Update: Full Guardian obituary by Alexis Petridis | Genesis P-Orridge Pays Tribute To Sleazy.


Promotional poster, 1976.

I suppose it’s the combination of the waves and the beach scene and the mention of his name at the Don Cesar filming that brings me to Peter and his idea for Wishbone Ash’s New England. Peter, in his private life, preferred the company of men to women and his ideas tended to reflect that mode of masculinity, often with cleverly disguised and ambiguous innuendo. Only he could have come up with a strapping youth sharpening a stick, reminiscent of a scene from Lord of the Flies, or a black-and-white prisoner of war film set in Japan, circa 1952. The implications are clearly sinister and obviously phallic, with the fearsome connotation of adult circumcision (knives and willies just don’t go together!) yet the image draws you into the picture. The viewer wants to know more about the story – “I’m sharpening my pencil and you better be ready for it.”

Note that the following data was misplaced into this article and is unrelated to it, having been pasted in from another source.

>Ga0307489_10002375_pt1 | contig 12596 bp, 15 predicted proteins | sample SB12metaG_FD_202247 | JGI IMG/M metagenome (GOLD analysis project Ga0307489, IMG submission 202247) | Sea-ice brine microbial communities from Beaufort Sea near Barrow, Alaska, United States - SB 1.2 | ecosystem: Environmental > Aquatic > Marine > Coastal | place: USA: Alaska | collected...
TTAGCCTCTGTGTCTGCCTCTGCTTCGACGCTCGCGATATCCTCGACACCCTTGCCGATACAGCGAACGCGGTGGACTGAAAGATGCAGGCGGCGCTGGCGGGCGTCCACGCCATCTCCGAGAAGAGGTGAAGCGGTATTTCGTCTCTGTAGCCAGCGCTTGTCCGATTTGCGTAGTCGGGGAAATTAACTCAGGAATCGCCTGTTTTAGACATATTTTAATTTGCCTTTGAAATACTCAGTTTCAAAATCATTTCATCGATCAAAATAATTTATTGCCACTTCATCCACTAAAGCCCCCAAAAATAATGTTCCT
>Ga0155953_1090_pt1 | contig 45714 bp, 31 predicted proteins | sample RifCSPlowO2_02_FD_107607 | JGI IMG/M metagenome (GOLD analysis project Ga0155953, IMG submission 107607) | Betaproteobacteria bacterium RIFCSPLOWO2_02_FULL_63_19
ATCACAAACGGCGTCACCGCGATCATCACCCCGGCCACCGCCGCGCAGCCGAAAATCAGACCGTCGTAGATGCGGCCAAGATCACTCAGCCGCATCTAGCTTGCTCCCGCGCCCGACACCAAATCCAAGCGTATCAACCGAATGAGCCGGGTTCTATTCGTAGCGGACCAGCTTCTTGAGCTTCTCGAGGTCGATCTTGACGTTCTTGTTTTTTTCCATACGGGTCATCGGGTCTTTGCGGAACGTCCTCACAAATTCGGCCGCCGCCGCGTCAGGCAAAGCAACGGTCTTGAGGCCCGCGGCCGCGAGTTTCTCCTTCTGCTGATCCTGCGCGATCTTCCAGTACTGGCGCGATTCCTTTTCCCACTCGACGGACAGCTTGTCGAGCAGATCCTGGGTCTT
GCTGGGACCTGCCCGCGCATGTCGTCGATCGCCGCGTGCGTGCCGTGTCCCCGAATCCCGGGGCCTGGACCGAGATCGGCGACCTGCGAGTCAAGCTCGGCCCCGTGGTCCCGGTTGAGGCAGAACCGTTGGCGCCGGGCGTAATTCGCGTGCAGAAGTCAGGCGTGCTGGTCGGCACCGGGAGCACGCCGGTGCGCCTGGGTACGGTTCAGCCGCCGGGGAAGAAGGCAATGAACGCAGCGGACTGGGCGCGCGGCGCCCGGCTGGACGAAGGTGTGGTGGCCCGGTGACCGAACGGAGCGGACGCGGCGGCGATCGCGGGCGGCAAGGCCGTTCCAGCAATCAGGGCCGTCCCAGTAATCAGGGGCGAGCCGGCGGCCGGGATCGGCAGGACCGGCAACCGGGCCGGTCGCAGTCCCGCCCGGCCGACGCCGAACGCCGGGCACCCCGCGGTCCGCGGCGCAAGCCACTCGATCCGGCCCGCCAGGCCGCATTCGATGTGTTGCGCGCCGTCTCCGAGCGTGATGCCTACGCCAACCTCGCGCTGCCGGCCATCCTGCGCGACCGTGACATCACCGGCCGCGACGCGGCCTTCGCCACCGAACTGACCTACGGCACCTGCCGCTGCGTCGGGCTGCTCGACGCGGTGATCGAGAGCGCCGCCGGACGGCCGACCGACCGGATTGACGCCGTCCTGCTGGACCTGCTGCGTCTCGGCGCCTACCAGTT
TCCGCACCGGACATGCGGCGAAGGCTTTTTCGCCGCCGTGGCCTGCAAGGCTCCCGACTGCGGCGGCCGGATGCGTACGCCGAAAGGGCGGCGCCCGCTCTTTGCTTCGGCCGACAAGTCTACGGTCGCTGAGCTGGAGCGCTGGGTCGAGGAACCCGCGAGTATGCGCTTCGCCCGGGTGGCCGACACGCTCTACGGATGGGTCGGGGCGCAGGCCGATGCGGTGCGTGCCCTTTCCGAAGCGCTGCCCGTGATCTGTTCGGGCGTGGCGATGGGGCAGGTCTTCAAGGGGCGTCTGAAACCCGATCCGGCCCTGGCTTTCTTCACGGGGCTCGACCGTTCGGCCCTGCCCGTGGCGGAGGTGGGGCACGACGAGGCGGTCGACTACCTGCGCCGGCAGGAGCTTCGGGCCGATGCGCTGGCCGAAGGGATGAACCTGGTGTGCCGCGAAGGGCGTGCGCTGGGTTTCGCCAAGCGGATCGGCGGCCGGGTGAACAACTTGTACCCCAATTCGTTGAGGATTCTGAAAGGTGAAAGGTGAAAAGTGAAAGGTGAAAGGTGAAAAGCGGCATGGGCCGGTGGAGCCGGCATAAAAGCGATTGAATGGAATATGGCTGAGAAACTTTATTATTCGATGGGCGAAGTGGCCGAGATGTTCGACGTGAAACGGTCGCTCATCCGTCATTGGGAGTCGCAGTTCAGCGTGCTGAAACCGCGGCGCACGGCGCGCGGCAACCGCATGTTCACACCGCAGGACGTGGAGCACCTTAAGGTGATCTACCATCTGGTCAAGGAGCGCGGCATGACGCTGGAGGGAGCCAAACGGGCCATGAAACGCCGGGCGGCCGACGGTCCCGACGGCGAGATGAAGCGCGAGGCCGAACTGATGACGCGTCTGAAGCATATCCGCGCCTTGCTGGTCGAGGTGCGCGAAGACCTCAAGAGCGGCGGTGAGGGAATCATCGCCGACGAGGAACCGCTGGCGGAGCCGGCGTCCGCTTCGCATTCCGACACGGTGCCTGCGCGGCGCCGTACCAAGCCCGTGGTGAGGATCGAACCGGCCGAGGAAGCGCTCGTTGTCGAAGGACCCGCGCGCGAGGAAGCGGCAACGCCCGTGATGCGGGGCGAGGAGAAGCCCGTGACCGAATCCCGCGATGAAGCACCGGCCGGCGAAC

Peter had a habit of surprising Storm and me with his particular outlook on life. Hipgnosis were once asked to design a cover for Paul McCartney for his album Tug Of War. You couldn’t find a more conservative fellow in the album cover department than Paul McCartney yet, knowing this, Peter presented a picture, beautifully crafted, of a man hanging himself, surrounded in gold leaf, in the style of Gustav Klimt. Paul said politely, “Just not my image.” Pity, as it would have been a brave move. I think I got a bit of stick too, for being audacious enough to show that idea to Paul.

Aubrey Powell, For the Love of Vinyl: The album art of Hipgnosis (2008).